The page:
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And now for something completely different

I have been out of the workshop for about 8 weeks. The entertainment centre had been put on hold. The intervening weeks created some distance from the original design (which featured coopered doors), and to be frank, I had lost interest in the design. The project goes on, nevertheless, and what will take its place will be two Military/Campaign Chests (to be used side-by-side). Work has already begun on these. More at another time.

Still, there was something about the coopered doors I had built that begged for further development. Something contemporary, a little wild …

I did a little research on curved ends and found a few examples. One in particular that I liked was a sideboard by David Marks

What I had was two of these …

They were too short (at about 500mm/19 ¾”) to become sideboard legs, but I could imagine them as legs for an end table.

So .. after a bit of hammering and sawing, I ended with two of these …

There were a number of interesting challenges along the way, and I will take some time to illustrate these for you.

Rounding the inside camber of a coopered shell

The coopered doors were smoothed on the outside while the inside was left segmented. Now that the panels were to be turned inside-out, I needed to fare the curves and smooth them. I quickly discovered that this was not an easy task.

I tried a number of methods …

First there was scraping. Well, I made some fancy shavings, but it was really slow going. This Karri is Hard wood!

Next I attempted to use a large Round (or is it a Hollow?) plane. This was better than the scraper, but left channels without faring the shape, per se.

In desperation I tried 80 grit sandpaper – this proved to be tediously slow and dusty.

What I needed was a small, curved scrub plane. Aaahhh … just the thing, the Veritas modeller’s (Squirrel Tail Palm) plane!

Here it is working diagonally across the grain …

Don’t the shavings remind you of miniature scrub plane chips?

Now the scraper came out to smooth off the surface.

Shaping the sides

I decided to taper the sides rather than leave them square as this made them appear taller and, hopefully, would provide a little elegance.

There was no turning back after sawing off the sides. Here I am planing to the lines (work holding was another interesting adventure) …

A LN edge plane ensured the sides were square ..

Morticing the legs

The panels are ½” thick, and would be inserted into a ½” mortice than ran the length of the leg. I must say that I drew the line here at chiselling these out, and instead used a powered router to complete the task in a few minutes.

A little tip for squaring up the rounded ends of a routered mortice ..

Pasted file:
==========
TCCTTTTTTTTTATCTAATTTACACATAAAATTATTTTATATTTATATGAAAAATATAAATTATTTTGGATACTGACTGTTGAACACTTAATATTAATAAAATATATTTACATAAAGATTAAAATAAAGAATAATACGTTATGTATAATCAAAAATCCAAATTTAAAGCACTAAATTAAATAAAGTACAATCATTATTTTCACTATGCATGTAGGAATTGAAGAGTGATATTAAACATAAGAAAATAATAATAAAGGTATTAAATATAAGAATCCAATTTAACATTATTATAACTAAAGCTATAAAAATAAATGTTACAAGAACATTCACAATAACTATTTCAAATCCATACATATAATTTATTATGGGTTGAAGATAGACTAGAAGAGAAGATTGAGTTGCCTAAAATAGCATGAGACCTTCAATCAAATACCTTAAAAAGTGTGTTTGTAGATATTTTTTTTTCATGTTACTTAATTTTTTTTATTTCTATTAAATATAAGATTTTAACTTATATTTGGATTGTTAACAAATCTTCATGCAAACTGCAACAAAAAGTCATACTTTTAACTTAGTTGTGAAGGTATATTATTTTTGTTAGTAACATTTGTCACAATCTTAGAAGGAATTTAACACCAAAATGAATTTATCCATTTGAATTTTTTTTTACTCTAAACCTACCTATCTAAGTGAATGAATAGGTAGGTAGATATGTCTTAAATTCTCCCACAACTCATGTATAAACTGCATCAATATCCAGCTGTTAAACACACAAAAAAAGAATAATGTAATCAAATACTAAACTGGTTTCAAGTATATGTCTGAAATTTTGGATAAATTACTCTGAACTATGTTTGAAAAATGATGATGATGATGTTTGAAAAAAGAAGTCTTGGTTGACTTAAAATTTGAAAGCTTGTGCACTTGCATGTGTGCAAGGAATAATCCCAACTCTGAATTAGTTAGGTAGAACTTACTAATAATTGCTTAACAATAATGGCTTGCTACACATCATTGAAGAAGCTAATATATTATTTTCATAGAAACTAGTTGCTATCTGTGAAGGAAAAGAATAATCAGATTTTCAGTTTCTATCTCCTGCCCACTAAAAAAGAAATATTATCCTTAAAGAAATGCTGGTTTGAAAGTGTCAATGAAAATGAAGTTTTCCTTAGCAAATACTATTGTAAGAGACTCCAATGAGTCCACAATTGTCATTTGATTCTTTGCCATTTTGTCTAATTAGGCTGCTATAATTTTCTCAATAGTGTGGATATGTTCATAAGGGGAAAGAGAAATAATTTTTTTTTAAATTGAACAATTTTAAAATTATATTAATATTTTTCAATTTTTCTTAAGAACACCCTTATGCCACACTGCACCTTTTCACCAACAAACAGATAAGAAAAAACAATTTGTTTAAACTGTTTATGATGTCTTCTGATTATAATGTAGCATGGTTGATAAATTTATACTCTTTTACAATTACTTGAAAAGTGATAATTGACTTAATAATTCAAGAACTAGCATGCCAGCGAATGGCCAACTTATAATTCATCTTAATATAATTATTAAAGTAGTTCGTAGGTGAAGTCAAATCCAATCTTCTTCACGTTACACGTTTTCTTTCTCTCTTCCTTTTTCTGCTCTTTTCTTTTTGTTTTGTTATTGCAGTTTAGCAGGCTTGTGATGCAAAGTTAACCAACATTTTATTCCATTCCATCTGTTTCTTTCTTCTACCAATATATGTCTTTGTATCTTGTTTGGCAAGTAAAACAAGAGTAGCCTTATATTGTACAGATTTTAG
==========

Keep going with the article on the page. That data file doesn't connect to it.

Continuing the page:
First step is to knife the line where the mortice will end. Then place a mortice chisel in this line, and finally give the chisel a good wack to remove the waste.

Shaping the legs and the panel

Build a template out of thin ply or MDF. Here is a crude but effective method for marking a curve.

Below is the template and one marked out leg.

Testing the shape …

Another power tool! Removing the waste before …

working with spokeshaves. Here is a LN Boggs and a HNT Gordon. The Boggs’ cutting angle (40 degrees) is too low for the Karri and was only usable on 1 of the 4 legs. The HNT Gordon (with a 60 degree cutting angle) proved more successful.

The other modification was to the lower end of the panel. This was cambered slightly to accentuate the curves. Marking out …

Fitting the upper frame

So much work had gone into shaping and grooving the upper and lower frames (when the panel was being used as a door). I decided that the upper frames could be re-used, partly to add a finish and partly to support the table top. Fitting these frames was something I had not attempted before.

Firstly, as you can see, the frames are too long …

Secondly, the ends are not square to the legs.

I recalled a tip from Roy Underhill (The Woodwright) – butt the two pieces together and saw between them …

Magic! The gap looks good, and the fitting is perfect (with just a few scratches from the saw to clean up).

Now the other side was more complicated. Not only are the angles a poor fit, but the frame needs to be shortened .. and exactly so.

Logic said to take the angle off the leg with a sliding bevel. How much to cut off was easily determined. And then the mark was continued around the top by scribing off the leg.

Again, this worked out ...

So .. gluing it together, and the first coat of oil …

More in a while ..

Regards from Perth


January 2011